Disney's Bob Iger Is Back With a Bang

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After a long and illustrious career, Bob Iger stepped down as Walt Disney Co.'s (NYSE:DIS) CEO two years ago, but, in an unexpected turn of events, has agreed to resume the role once more after Bob Chapek's sudden departure.

The markets are abuzz in response to the appointment as shares of the entertainment giant shot up almost 10% following the announcement.

Disney's Bob Iger Is Back With a Bang
Disney's Bob Iger Is Back With a Bang


The news of Iger's return has been met with praise and celebration from analysts and industry professionals alike. Several analysts from MoffettNathanson, Needham, Bank of America and Wells Fargo have even commented on how the balance of power is shifting, and they all agree that it benefits Disney and its shareholders.

Iger previously served as the CEO of Disney from 2005 to 2020, during which time the company grew steadily. He facilitated several key mergers and acquisitions that resulted in the entertainment giant owning Pixar, Marvel and Lucasfilm. He also spearheaded the creation of its streaming platform, Disney+.

Now he is expected to set the company up with a strategy for renewed growth, while also finding and training a successor before he eventually decides to retire for good.

All in all, the announcement has been really good for Disney and was just the thing it needed after months of seeing its stock fall.

Disney gets the shot in the arm it needs

The company, which was founded by Walt Disney in 1923, has become one of the biggest names in the mass media and entertainment industries. With a diverse number of businesses, including streaming services, film production and even theme parks and cruise lines, it is one of the most recognized brands in the world.

However, in recent months, Disney has been in a bind. The stock has taken a hit as investors grow increasingly pessimistic about the company's prospects.

Their concerns are not unfounded, however.

In the fourth quarter, Disney disclosed it added 12.1 million net subscribers. This included new subscribers for Hulu and ESPN+, bringing the total to 71.5 million users. Despite adding new subscribers, revenue per user of $3.91 was below analysts estimates of $4.24. Revenue of $20.5 billion also failed to meet expectations, while the operating income of $1.6 billion was 55% lower than the previous quarter. Additionally, theme park revenue of $7.42 billion, which represented a 36% year-over-year increase, did not beat Wall Street's forecasts.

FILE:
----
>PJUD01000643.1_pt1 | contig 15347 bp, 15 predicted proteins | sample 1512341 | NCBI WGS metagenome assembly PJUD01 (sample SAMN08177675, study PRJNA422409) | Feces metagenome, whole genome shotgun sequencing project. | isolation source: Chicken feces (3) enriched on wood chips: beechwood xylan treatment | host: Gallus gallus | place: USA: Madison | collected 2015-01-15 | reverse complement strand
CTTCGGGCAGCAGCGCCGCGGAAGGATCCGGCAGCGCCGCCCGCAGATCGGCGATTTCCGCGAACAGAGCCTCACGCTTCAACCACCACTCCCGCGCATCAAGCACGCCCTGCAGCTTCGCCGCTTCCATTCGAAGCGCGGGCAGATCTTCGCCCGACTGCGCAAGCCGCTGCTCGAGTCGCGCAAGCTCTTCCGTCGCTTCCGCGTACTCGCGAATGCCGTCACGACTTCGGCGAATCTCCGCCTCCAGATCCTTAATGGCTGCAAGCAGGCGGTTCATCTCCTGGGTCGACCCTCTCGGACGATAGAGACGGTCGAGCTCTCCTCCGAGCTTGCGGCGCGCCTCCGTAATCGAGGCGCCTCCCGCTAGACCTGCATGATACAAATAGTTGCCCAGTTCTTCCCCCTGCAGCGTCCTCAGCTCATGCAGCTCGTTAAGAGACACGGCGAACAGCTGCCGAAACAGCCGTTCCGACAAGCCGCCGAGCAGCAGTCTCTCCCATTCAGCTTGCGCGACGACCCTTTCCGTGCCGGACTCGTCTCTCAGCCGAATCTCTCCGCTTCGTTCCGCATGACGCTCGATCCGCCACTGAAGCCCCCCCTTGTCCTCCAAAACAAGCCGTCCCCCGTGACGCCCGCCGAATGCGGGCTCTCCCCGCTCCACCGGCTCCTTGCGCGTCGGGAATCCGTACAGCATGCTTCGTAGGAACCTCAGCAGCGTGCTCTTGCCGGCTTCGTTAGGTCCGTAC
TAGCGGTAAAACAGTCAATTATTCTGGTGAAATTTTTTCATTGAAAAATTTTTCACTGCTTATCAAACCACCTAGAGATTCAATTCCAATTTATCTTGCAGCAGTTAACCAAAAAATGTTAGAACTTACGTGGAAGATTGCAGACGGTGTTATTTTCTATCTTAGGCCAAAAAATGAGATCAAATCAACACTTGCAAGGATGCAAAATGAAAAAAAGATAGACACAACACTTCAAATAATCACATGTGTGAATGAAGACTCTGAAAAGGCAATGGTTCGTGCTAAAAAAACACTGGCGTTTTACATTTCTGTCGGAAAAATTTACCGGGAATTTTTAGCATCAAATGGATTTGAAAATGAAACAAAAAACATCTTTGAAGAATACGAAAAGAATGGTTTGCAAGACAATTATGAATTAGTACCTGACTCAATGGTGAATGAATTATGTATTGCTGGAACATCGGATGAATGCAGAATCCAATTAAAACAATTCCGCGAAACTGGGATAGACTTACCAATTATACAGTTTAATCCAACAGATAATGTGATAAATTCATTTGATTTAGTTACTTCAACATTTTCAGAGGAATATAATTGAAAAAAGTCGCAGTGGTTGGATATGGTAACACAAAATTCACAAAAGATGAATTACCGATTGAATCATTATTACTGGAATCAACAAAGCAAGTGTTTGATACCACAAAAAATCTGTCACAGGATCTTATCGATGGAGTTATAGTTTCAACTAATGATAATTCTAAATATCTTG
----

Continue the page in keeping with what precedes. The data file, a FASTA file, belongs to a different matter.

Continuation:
Meanwhile, the direct-to-consumer business is generating losses with its content spending spree. Disney lost $1.5 billion last quarter and is estimated to have lost a total of $4 billion in fiscal 2022.

Trying to shake things up

The financial results compounded an already tricky situation for the entertainment giant. Over the last several months, activist investors have encircled the company, with some big names in the mix.

Daniel Loeb (Trades, Portfolio) of Third Point, with a stake worth nearly $1 billion, recently stopped pushing the company to sell off ESPN to make a profit. However, he is still advocating for Disney to freshen up the board and find ways to cut costs.

Another activist investor, Nelson Peltz (Trades, Portfolio) of Trian Fund Management, is asking Disney to improve its operations while reducing costs. Moreover, it was reported that the investor, who has a stake valued at more than $800 million, is unhappy with the decision to bring back Iger.

Disney itself has been busy recently, announcing plans to increase prices for some of its Disney+ packages. While this decision may be unpopular with some customers, it is still one of the more affordable entertainment options available. Further, the streaming service will soon introduce an ad-supported subscription tier, allowing customers to save money on their accounts. While the company is not expecting a bump in revenue until later in the year, this is still good news as it will eventually see an increase from its Disney+ subscribers.

The company also recently raised prices at its Walt Disney World park in Orlando, but this price hike is still absorbable considering its brand value.

Takeaway

Disney is a large and diversified company with a long history of success. While the current situation may be challenging, there is no reason to believe the company will not eventually bounce back. In the meantime, investors would be wise to keep a close eye on the entertainment giant's progress.

Undoubtedly, Disney is on a path of change under the leadership of Iger. Despite the mixed fiscal fourth-quarter earnings, many analysts have kept a buy rating on the companys shares due to changes like the improvement of streaming operations, the booming success of Marvel films, the advertising power of ESPN and more. The company is on the right path as Iger begins to focus on restructuring operations.

This article first appeared on GuruFocus.